As the overall strategy was in place, a group of developers set off for Sydney in September 2016. They had talks with end users—the brokers—and worked with Pivotal Labs on the framing. Back in Dublin in October 2016, they got to actual coding, and it took them four weeks only to deliver an MVP and receive customer feedback.

optimizing-the-release-cycle-for-getting-customer-feedback-v11Optimizing the release cycle (Image credit)

Then, developers continued building the product in iterations: integrated it with back-end systems and added underwriting, quoting, and rating capabilities. Just as planned, the fully functional underwriter portal was ready by March 2017.

the-main-page-of-the-underwriter-portal-delivered-for-australian-brokers-v11A main page of the underwriter portal delivered for Australian brokers (Image credit)

The above is just one of the examples when agile methodologies and cloud-native development helped Liberty Mutual to deliver innovative solutions faster. For instance, the company launched an MVP of an app enabling users to buy motorcycle insurance in just 28 days and quickly released a new “cancel for any reason” travel product to market in Massachusetts and Arizona.


Lessons learned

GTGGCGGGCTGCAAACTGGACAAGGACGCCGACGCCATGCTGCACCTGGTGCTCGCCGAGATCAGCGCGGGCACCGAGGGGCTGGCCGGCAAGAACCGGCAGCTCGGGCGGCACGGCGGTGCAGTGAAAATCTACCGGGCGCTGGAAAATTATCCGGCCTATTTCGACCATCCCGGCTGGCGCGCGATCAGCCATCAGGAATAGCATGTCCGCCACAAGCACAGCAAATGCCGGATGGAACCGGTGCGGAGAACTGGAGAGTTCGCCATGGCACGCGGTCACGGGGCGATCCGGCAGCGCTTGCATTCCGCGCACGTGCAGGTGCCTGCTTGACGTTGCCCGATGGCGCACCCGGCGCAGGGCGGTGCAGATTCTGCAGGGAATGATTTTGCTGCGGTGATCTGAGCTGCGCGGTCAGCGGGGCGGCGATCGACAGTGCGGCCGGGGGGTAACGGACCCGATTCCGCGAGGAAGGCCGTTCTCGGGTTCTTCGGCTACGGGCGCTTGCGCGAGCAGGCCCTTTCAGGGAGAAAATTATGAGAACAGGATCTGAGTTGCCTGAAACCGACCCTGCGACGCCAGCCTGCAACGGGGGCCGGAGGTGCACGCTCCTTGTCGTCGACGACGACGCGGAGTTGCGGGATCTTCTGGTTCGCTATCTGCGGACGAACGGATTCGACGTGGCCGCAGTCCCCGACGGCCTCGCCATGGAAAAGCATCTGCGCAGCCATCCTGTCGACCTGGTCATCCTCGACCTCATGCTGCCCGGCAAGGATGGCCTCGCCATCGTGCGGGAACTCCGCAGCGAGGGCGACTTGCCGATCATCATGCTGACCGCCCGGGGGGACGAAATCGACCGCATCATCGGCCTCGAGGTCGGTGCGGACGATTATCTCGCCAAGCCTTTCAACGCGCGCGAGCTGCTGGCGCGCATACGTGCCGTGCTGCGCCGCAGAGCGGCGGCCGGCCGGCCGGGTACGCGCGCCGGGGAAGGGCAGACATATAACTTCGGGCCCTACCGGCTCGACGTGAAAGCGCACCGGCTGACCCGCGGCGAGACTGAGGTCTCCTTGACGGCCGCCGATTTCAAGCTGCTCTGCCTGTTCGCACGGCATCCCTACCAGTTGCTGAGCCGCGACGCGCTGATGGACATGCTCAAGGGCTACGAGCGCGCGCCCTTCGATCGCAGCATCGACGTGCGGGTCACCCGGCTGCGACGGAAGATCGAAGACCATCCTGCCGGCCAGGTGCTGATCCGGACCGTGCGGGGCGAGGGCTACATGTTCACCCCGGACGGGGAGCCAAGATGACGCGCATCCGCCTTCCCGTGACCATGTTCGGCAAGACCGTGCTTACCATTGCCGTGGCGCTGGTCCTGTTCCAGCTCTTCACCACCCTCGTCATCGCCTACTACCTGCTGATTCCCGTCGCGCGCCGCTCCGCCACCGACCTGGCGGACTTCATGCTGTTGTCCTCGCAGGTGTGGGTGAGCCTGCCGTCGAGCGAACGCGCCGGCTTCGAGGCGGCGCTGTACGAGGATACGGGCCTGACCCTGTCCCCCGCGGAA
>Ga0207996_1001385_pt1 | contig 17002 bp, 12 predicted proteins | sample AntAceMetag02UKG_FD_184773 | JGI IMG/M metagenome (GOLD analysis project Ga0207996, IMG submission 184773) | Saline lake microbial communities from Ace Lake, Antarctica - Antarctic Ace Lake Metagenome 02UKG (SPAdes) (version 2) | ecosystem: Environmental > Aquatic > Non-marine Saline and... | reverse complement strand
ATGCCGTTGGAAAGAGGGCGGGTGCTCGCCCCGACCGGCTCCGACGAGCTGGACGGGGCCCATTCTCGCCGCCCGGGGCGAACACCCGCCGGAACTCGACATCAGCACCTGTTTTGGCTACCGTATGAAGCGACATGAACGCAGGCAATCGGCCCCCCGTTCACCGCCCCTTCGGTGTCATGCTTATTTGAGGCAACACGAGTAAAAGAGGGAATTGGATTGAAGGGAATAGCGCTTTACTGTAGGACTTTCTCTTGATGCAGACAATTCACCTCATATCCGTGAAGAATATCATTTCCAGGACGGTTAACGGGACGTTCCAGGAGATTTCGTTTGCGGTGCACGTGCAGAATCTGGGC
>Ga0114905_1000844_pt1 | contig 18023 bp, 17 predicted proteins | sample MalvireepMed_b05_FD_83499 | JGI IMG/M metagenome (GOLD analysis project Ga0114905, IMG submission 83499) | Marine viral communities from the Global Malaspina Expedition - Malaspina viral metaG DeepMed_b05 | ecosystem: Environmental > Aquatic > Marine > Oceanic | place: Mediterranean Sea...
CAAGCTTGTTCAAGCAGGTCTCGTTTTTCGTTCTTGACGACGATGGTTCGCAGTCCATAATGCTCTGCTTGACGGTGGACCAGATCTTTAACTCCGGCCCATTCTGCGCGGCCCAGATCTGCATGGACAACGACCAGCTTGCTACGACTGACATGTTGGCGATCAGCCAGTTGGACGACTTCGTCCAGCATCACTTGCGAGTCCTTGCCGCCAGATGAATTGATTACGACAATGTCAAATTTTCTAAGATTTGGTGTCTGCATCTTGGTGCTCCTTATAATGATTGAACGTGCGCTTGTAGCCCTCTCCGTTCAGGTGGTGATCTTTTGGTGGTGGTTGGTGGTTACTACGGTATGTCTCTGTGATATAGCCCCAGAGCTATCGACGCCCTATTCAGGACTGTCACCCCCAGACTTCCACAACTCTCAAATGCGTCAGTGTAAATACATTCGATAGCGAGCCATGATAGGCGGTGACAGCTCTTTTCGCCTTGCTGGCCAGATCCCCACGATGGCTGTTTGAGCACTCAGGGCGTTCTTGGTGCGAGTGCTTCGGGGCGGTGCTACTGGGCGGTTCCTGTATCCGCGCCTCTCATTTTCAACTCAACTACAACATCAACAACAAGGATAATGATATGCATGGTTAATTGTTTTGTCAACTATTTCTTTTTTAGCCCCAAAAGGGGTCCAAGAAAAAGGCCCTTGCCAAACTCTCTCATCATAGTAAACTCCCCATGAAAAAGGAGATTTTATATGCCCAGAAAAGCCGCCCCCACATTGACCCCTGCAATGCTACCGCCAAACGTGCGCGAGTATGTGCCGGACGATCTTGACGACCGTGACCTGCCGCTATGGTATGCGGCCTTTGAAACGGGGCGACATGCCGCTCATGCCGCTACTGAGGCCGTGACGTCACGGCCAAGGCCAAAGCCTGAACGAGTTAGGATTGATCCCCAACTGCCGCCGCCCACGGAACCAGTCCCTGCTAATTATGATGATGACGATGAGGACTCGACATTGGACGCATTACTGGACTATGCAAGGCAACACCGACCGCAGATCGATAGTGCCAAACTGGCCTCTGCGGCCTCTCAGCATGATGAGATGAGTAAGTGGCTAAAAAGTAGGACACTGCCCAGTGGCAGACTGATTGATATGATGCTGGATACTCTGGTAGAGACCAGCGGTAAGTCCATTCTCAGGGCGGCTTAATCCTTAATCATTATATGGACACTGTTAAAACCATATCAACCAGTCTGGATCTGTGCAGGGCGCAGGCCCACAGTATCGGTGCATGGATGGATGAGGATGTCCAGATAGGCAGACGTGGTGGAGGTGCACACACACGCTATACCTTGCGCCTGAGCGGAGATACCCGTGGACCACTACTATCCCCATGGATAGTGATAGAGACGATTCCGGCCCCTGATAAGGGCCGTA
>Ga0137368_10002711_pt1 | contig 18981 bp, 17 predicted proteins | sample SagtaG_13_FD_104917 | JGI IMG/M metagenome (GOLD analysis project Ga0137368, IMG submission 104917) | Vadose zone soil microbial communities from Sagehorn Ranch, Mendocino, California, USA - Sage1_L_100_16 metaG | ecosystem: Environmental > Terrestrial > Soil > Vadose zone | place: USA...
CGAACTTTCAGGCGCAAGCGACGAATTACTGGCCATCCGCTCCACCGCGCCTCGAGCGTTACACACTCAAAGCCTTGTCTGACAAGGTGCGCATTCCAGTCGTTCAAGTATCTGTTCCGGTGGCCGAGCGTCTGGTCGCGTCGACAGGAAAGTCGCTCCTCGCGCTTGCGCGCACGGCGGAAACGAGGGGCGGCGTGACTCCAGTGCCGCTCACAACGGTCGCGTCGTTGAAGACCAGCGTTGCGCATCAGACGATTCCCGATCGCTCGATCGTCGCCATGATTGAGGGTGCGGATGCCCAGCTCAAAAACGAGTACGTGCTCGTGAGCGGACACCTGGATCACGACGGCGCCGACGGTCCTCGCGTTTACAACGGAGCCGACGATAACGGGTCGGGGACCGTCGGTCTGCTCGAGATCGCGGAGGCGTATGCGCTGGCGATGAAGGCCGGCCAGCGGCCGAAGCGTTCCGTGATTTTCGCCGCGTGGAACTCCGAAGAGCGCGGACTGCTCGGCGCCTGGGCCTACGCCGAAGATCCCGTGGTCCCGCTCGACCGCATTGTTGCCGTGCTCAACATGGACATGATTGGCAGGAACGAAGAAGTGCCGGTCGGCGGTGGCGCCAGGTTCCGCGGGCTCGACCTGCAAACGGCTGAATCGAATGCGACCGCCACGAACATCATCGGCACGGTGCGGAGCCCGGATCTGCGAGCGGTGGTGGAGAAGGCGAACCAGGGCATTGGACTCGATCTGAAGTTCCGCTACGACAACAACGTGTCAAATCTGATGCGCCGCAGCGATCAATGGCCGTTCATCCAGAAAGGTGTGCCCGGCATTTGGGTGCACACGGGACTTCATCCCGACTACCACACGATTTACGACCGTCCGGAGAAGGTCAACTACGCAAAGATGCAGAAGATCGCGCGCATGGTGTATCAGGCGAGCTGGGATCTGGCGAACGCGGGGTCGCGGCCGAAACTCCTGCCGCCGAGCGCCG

For Liberty Mutual, the project was a source of valuable experience and a way to “feel the vibe” of digital transformation. Measuring its success on the project, the company arrived at the following important conclusions:

  • Delivery process should be centered around the idea of adding value.
  • Developers need to be empowered with the right tooling and workflow, so that they could concentrate more on actually coding than the operational routine.
  • Engaging end users is essential to help developers to better understand the product they are building and produce results of superior quality.
  • Frequent iterations are important to make sure customer feedback is integrated properly into a product.
  • Building a development team as an autonomous unit and incorporating decision-makers into it ensures all approvals are received timely.
  • Test-driven development and pair programming practices enable developers to continuously improve their knowledge and skills, building up technical excellence that of a software factory.

Combining the agile approach with cloud-native development, Liberty Mutual delivered a software product that achieved the output of 200 quotes and 60 policies within the first month of its operation. In addition, the company learnt how to accelerate time-to-market, and totally transformed the release cycle. In all, there were made 16 releases within the project lifetime of five months.